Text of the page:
How to manage your mental health
Managing mental health key to feeling good
Winnipeg Health Region
Published Wednesday August 25, 2010
Everyone is familiar with the recommendations to keep your body healthy - eat well, exercise daily. But what about managing your mental health?
"Most people don't give much thought to managing feeling good or their mental health on a typical day," says Marion Cooper, Team Manager, Mental Health Promotion with the Winnipeg Health Region. It isn't until life throws them a curve that they pay attention to how they're feeling. "The truth is that mental health practices are important to introduce and continue to maintain positive mental health."
That's an important message for everyone, including young people.
A recent survey found that roughly 75 per cent of students in Grades 9 through 12 feel happy, safe and connected to people at school. But it also found that 37 per cent of students felt so sad or hopeless they stopped doing their usual activities for awhile
Overall, the numbers are quite positive, says Cooper. Adolescence is a time of transition when emotions can run high, so having a bad day or a few bad days isn't something to be alarmed about. But when there's a pattern of feeling sad or hopeless, when your teen isn't feeling good for a stretch of time, it may be time to look at supports to help them feel better and manage their mental health.
"It's not unusual for youth to express sadness or hopeless from time to time," says Cooper. "If they persist, if they start to impact school performance, relationships with family and friends or there are changes to their activity level, that's when sadness or hopelessness may warrant some additional supports."
Talking is the first step to promoting positive mental health with your teen. It may feel awkward to chat about feelings and how they're doing but it's an important conversation to have sooner rather than later. That way any concerns can be immediately discussed and solutions can be explored.
If you're unsure how to talk to your kids about how they're feeling or if they're happy or what's bugging you, consider visiting these links:
The Decade after High School - A Parents Guide
A Parent's Guide to Surviving the Teen Years
Canadian Mental Health Association - National Office
If you're concerned about your child's mental health and well-being, there is a centralized intake line within the Winnipeg Health Region you can call. One phone call can help you access mental health resources you and your family may need through the Child and Adolescent Mental Health Program. The number to call is: 958-9660.
"What do you do to promote positive mental health with your teen?" asks Cooper. "Look for any changes to their behaviour. Deal with issues as they come up. The bottom line is feeling good is going to positively impact their well being. If they're not feeling good, you need to work with them to fix that."
Things to look at when considering what you as a parent can do to help your teen feel good:
- It may sound simple but make sure they're getting enough sleep. Sleep deprivation can negatively impact mood and school performance.
- Look at their social supports. Are their friends helping your teen feel good or are they causing stress and drama?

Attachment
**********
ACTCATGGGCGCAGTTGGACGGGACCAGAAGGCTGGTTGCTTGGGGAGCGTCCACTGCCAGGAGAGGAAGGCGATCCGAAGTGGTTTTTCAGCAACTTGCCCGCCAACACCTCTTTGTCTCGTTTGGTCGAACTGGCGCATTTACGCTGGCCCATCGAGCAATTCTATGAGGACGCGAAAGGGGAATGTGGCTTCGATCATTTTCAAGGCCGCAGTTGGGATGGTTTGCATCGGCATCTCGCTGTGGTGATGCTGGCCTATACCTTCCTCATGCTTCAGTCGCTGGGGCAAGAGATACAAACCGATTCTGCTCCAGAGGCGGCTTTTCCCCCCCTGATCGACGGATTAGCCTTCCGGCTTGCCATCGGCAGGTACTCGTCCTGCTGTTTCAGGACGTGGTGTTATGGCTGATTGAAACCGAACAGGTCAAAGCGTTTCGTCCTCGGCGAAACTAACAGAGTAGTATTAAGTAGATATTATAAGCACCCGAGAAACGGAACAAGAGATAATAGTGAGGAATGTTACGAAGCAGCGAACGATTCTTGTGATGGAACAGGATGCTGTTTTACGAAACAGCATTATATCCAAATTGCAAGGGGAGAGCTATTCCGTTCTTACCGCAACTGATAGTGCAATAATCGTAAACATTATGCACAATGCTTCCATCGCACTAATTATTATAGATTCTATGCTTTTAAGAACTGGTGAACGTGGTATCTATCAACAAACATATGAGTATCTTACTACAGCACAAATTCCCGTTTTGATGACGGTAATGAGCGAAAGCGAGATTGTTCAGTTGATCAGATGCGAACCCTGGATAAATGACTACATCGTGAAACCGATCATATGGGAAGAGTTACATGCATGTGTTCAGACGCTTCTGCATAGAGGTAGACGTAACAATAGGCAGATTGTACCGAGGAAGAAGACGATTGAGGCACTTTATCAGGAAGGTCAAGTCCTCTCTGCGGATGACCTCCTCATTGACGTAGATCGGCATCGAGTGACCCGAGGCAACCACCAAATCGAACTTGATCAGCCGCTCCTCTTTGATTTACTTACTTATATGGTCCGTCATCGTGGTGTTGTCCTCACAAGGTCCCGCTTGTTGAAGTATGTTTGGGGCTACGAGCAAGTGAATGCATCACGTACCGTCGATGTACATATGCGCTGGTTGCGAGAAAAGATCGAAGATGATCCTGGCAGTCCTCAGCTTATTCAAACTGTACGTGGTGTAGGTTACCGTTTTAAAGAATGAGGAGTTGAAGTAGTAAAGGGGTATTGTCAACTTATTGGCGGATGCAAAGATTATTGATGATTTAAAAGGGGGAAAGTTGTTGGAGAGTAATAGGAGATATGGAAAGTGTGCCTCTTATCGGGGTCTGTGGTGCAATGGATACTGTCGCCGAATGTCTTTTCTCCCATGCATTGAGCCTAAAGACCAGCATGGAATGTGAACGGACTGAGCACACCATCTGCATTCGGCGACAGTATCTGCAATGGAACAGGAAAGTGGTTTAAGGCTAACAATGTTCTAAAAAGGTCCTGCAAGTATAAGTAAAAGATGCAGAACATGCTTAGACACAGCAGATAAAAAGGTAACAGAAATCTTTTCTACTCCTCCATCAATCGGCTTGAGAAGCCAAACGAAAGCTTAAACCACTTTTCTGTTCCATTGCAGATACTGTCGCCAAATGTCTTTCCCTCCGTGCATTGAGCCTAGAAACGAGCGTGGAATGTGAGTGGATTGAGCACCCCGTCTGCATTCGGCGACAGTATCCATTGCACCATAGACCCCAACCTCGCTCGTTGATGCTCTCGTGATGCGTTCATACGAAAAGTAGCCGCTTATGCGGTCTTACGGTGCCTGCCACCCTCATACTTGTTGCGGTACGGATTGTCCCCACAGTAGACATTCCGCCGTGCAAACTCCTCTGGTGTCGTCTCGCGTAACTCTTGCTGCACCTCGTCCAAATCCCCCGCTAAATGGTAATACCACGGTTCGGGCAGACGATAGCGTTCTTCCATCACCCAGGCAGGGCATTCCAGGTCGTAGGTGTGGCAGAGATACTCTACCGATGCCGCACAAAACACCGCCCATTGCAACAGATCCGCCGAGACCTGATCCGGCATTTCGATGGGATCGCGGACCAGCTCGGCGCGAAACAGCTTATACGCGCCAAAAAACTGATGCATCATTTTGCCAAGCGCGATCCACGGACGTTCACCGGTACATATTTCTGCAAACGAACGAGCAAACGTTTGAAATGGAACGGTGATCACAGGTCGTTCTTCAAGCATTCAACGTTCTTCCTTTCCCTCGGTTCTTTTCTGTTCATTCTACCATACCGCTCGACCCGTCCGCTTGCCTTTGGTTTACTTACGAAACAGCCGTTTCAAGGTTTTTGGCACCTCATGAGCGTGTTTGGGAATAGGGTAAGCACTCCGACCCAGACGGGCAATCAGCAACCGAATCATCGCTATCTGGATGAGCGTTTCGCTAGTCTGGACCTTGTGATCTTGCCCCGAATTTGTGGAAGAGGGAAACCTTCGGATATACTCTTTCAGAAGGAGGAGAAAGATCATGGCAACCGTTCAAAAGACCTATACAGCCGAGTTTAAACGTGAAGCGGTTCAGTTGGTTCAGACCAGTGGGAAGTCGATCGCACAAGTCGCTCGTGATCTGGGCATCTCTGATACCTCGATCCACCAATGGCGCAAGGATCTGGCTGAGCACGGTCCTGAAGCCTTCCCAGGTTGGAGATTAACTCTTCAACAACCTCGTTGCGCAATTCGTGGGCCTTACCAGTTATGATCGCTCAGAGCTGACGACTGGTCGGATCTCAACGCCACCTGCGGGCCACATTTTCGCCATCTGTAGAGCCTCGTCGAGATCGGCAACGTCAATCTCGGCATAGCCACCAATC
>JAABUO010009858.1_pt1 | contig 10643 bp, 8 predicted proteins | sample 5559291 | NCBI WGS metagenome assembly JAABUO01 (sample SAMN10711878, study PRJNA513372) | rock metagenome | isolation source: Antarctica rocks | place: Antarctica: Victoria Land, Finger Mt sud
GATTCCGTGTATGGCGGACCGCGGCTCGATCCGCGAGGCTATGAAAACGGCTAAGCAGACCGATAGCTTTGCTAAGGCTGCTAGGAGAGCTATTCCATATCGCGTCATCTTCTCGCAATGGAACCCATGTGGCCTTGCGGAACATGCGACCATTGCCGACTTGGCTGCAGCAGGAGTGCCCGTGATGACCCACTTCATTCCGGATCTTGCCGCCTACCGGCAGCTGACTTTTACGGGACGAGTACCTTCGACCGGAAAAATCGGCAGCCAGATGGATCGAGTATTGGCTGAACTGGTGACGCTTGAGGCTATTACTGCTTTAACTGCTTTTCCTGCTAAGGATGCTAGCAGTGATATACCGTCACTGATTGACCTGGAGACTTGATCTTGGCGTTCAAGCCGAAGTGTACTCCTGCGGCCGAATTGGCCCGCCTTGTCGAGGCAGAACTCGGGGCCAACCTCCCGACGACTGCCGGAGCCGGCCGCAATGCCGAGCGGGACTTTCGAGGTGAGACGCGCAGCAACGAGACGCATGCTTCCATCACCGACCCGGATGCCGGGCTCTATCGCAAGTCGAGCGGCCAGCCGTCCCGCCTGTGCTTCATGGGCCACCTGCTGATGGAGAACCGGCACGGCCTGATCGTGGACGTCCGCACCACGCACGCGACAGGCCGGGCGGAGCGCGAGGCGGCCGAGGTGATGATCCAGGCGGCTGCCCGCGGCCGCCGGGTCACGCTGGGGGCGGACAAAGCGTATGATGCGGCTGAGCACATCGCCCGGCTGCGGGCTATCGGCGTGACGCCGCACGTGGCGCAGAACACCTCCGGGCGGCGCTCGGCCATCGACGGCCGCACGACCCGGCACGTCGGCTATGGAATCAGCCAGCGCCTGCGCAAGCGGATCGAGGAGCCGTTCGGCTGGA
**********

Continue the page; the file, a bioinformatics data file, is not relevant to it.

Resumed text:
- What's your teen's diet like? A regular intake of junk food, food that is high in salt, sugar and fat can negatively impact their health and overall mood. Try to encourage healthier food choices.
- What are your teen's coping methods? Are they able to freely express their emotions? Can they talk about their concerns with someone they trust? Do they turn to substance abuse? Emotions are a part of everyday life. How your teen responds to negative things that may happen and how resilient they are can be impacted by how they choose to cope with what life throws their way.
- Is it too much? Setting small, attainable goals is preferable to setting daunting goals that can overwhelm your teen. If they're able to break down a big goal into smaller steps they can take, they will likely feel a sense of mastery and completion instead of despair and failure.
- Is your child a social person? Spending hours on Facebook or texting their friends may be one element of communicating with the outside world but there needs to be more. Your teen needs face to face time with their friends to talk, see a movie, shoot some hoops or do nothing but catch up. Encourage face time with friends so your teen has peer social supports to help them navigate tough or awkward times.
- Encourage your teen to start regular self care rituals. Little things they routinely do to take care of their physical, emotional, social and spiritual needs can be the very things that comfort and centre them.
- Be available to them. They may roll their eyes. They may resist. But ensure your kids know you're an available ear and source of advice and insight. Invite them to ask tough questions and try to provide honest answers.
- Model good self care and make mental health - feeling good - an important part of your life and the choices you make. Children learn what they live.
- Is it time to ask for help? If your teen needs another perspective for a tough problem or additional supports, click here to see about counselling resources.
Some reading for your teen about feeling good:
Mental Health and High School - A Guide for Students
Blue o Meter
Dealing with Emotions
Cope Care Deal